One of the things we knew we wanted to do during our three-day stay in Poland was to visit the Auschwitz concentration camps in modern-day Oświęcim. To accomplish this, we had the choice of either booking an organized tour or figuring out the train tickets from Warsaw to Kraków and then the transportation to Auschwitz by ourselves.
After mulling it over a bit (and fiddling around on the Polish train ticket website, to no avail), I went with the former option, and organized a day trip from Warsaw to Auschwitz and Kraków through Poland Travel Tours.
I reached out to Andrea from Poland Travel Tours over email, who was very nice and accommodating. The tour included a return shuttle bus between the place we were staying in Warsaw and the train station, return train tickets, a driver who would take us between Kraków and Oświęcim, a three-and-a-half hour tour of Auschwitz-Birkenau concentration camp, and about four hours of free time in Kraków.
The total cost was 520 złoty (~$182) per person, though it would've been cheaper if we were a larger group. There was also an option to add a private walking tour in Kraków, though we opted against it, since we figured we would be drained after touring Auschwitz for half a day.
Our driver, Mateusz, picked us up at Apartament na Mariensztacie at 4:40am to ensure we caught our 5:20am train. The three-hour train ride passed by uneventfully, and before we knew it we were in Kraków, where we were greeted by Poland Travel Tours' local guide, Jakob, holding up signs with our names on it. We hopped in a seven-seater van and made a few stops at various Kraków hotels to pick up some other travellers before embarking on the two-hour drive to Oświęcim.
We arrived at the main Auschwitz tourist centre at about 10am. The place was absolutely packed with visitors, ranging from foreign tour groups to Polish schoolchildren. Our little group of Poland Travel Tours patrons was shuffled together with a few other groups and together we began our tour under the guidance of our fantastic tour guide, Agnieszka. She runs her own tours out of Kraków as well, so if you're in the region and looking for a tour guide, I can't recommend Agnieszka highly enough!
We began the tour by walking through the infamous Auschwitz gates. Arbeit macht frei, or "work sets you free." Chillingly ironic.
(To clarify, "Auschwitz I" was the original camp at Auschwitz. It was primarily a labour camp and housed many of the concentration camp's prisoners. "Auschwitz II–Birkenau" is the name of the much larger facility some distance away, which served as both a concentration camp and and an extermination camp. "Auschwitz-Birkenau" generally refers collectively to all the camps in the area.)
Agnieszka led our group through the various barracks of the camp that had been repurposed into exhibits of the atrocities that had taken place here. A sombre mood quickly set in as we reflected on the unspeakable crimes against humanity that had taken place in these very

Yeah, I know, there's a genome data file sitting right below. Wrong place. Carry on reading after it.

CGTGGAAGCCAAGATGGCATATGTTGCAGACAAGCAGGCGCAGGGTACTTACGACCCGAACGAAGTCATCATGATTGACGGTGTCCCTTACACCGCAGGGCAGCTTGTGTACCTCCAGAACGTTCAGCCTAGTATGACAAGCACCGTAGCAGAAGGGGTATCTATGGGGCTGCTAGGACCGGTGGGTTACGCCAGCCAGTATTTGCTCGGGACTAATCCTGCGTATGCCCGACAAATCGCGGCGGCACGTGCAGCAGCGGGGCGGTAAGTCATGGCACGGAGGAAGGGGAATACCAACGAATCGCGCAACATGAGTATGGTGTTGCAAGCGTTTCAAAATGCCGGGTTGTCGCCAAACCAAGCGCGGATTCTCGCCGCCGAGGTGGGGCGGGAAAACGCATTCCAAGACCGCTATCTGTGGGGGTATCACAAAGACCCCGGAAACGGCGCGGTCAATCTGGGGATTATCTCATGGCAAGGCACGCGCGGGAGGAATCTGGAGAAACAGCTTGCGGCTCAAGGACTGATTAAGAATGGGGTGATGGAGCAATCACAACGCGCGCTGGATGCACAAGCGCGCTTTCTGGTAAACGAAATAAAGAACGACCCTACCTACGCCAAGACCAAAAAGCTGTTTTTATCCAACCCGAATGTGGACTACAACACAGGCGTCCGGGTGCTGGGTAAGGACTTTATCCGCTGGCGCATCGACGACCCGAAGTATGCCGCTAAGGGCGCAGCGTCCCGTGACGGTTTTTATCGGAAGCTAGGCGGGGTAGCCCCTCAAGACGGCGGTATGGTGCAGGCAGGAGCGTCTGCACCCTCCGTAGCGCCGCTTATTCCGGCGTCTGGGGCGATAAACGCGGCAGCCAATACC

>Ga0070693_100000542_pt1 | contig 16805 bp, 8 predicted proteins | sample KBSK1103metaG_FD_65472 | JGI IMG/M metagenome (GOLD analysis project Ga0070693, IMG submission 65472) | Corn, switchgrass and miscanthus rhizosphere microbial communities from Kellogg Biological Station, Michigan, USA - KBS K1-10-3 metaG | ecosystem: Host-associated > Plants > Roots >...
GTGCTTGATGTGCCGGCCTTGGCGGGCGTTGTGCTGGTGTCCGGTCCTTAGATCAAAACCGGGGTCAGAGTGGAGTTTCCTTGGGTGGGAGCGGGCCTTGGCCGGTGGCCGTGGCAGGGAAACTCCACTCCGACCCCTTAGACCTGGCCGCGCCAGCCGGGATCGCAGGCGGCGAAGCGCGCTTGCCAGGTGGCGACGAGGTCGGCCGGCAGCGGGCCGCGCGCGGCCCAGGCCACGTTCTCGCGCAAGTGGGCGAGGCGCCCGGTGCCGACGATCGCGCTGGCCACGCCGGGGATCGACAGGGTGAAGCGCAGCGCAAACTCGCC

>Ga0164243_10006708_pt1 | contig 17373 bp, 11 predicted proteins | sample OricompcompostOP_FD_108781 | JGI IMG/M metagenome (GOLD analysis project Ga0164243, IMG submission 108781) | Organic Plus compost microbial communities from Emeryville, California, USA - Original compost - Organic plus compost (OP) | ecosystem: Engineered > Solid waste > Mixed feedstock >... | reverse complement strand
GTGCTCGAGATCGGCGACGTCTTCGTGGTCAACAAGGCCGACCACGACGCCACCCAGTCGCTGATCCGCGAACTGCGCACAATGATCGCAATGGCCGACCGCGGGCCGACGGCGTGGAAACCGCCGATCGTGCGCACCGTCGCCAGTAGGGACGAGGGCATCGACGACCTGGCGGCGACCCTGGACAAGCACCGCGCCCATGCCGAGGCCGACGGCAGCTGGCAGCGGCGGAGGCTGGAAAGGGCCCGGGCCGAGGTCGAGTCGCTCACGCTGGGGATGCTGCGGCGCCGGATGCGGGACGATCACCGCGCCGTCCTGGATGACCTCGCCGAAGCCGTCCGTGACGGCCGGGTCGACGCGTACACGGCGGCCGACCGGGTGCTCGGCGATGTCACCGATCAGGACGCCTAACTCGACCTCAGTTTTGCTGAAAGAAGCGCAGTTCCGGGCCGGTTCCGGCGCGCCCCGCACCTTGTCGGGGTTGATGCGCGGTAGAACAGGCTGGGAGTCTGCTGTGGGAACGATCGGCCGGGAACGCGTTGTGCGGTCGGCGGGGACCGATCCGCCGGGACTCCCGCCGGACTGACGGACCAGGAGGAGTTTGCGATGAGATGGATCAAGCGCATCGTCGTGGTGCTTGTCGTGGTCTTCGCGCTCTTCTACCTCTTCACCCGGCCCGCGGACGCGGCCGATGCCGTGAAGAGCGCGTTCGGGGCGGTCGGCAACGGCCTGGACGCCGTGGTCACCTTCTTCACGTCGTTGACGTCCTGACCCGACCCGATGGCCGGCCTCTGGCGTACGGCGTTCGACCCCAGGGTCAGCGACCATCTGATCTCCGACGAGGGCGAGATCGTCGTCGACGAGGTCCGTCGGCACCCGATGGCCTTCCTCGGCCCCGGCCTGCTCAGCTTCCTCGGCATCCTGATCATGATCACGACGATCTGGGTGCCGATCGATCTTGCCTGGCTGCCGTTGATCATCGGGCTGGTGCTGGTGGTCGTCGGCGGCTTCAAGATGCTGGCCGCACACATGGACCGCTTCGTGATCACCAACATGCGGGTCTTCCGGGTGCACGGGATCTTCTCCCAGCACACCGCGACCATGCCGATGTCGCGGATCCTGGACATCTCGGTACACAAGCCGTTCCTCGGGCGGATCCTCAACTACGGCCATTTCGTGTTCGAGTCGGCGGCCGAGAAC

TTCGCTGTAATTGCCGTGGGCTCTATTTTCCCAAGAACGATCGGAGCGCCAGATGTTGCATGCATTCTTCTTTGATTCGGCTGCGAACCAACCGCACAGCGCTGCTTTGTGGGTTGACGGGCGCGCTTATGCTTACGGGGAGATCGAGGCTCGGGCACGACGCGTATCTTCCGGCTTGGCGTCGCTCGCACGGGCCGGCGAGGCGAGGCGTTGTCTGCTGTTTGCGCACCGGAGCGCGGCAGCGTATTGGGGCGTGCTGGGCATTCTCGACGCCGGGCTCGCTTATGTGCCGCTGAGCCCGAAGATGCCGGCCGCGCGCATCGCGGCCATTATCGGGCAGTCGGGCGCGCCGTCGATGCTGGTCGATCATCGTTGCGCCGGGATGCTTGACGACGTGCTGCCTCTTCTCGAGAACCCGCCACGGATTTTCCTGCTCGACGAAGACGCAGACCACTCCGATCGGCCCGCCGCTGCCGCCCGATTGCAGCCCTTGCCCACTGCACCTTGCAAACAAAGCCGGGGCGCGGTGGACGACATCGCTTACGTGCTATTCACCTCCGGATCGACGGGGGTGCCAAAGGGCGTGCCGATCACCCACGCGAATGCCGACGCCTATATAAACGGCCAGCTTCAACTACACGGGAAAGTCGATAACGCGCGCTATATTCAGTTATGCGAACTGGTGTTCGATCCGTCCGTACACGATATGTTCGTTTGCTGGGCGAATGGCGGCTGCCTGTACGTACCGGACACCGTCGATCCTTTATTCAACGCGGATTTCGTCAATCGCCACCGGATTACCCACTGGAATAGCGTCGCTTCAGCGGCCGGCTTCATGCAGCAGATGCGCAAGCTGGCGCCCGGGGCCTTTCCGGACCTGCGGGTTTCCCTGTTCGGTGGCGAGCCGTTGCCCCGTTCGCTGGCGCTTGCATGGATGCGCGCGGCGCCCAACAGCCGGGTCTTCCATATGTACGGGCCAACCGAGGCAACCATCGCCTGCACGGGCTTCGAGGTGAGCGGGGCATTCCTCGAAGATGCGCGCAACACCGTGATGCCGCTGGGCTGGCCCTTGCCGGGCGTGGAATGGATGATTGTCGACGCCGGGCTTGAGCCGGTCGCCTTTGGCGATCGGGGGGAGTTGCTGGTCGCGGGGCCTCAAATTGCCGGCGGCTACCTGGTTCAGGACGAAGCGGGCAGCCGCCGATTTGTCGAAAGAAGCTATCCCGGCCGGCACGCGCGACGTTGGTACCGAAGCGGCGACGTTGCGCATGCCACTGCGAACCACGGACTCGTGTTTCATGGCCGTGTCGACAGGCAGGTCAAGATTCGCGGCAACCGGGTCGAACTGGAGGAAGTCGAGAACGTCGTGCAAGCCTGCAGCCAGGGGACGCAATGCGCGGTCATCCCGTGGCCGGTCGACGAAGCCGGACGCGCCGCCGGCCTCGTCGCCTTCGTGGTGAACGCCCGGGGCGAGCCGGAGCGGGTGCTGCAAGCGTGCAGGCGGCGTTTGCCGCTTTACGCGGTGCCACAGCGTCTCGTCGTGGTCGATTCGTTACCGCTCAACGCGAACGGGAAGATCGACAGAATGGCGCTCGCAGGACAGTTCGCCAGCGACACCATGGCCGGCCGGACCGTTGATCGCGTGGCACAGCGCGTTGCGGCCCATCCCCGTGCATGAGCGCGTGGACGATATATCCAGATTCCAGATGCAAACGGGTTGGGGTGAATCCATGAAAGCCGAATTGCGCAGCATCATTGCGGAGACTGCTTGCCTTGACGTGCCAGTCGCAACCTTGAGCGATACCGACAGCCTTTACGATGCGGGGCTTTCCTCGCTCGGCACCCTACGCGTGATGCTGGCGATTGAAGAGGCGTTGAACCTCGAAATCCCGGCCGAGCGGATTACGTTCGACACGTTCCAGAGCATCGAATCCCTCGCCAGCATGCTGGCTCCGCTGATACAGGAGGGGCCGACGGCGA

I think it's best to let the pictures speak for themselves, with some captions for context.
After the tour of the barracks, we visited Krema I, the small and singular gas chamber located onsite at Auschwitz I, one of the few that survived the war. The other, larger ones – Krema II and Krema III – were located at Birkenau, and were partially destroyed by the Nazis as they left the concentration camps in an attempt to bury the evidence.
Our tour of Auschwitz I ended at this point and we broke into our smaller groups to make the journey over to Auschwitz II–Birkenau. Everyone hopped back into Jakob's van for the quick 10-minute drive.
When visiting Birkenau, you park some distance away from the main gates and walk the rest of the way. The sheer size of Birkenau becomes apparent during this walk. It's far bigger than Auschwitz I, and the charred carcasses of its barracks, partially destroyed by the Nazis, stretches into the distance as far as the eye can see.
The "death barrack" was a place where death was only staved off because thousands more were dying in the meantime, and it was a fitting place for Agnieszka to end the tour. She told us that due to vandalism, tours would soon be forbidden from visiting the "Death Barrack", one of the few remaining barracks at Birkenau that have survived to this day.
It goes without saying that the mood throughout this tour was beyond sombre. Nevertheless, it was inspiring and heartwarming to see a group of Jewish students visiting the camp while wearing Israeli flags on their backs, paying their respects.
Wow. This was by far one of the most emotionally and mentally draining sightseeing trips I've ever done. (Not to mention physically – I slept like a baby on the ride back to Kraków.)
I think "surreal" is definitely the right word to describe it – as we made our way out through the "death gate" of Birkenau, I grappled with the thought that over a million Jews were systematically murdered here on a mega-industrial scale. They were brought in on these very train tracks before my eyes, they walked the same half-mile that I had just walked between the train platform and Kremas II and III, and they were then packed into those facilities en masse and gassed to death. Their lives erased; any trace that they existed just going up in smoke, one after another. And for some reason, my mind just could not fully process this reality.
No place on Earth has known death more intimately or has borne witness to such extremes of what humanity is capable of. This visit to Auschwitz-Birkenau, while chilling to the core in its sombreness, served as a stark reminder of what travel means to me. Several generations later, the world at large remains fraught with division and fracture. Expanding our horizons and interacting with unfamiliar cultures and ideas is more important now than ever, in order to bridge these divides and ensure that we advance away from the unspeakable atrocities that have checkered our past.